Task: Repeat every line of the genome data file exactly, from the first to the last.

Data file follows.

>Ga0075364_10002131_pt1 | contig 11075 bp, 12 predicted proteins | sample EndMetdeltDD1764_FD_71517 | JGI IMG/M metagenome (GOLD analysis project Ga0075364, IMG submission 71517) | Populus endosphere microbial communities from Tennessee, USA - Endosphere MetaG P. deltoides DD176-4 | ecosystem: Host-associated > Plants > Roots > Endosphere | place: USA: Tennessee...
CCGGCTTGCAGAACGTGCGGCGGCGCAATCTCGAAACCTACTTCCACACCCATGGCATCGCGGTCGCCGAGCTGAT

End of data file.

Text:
>Ga0075364_10002131_pt1 | contig 11075 bp, 12 predicted proteins | sample EndMetdeltDD1764_FD_71517 | JGI IMG/M metagenome (GOLD analysis project Ga0075364, IMG submission 71517) | Populus endosphere microbial communities from Tennessee, USA - Endosphere MetaG P. deltoides DD176-4 | ecosystem: Host-associated > Plants > Roots > Endosphere | place: USA: Tennessee...
CCGGCTTGCAGAACGTGCGGCGGCGCAATCTCGAAACCTACTTCCACACCCATGGCATCGCGGTCGCCGAGCTGAT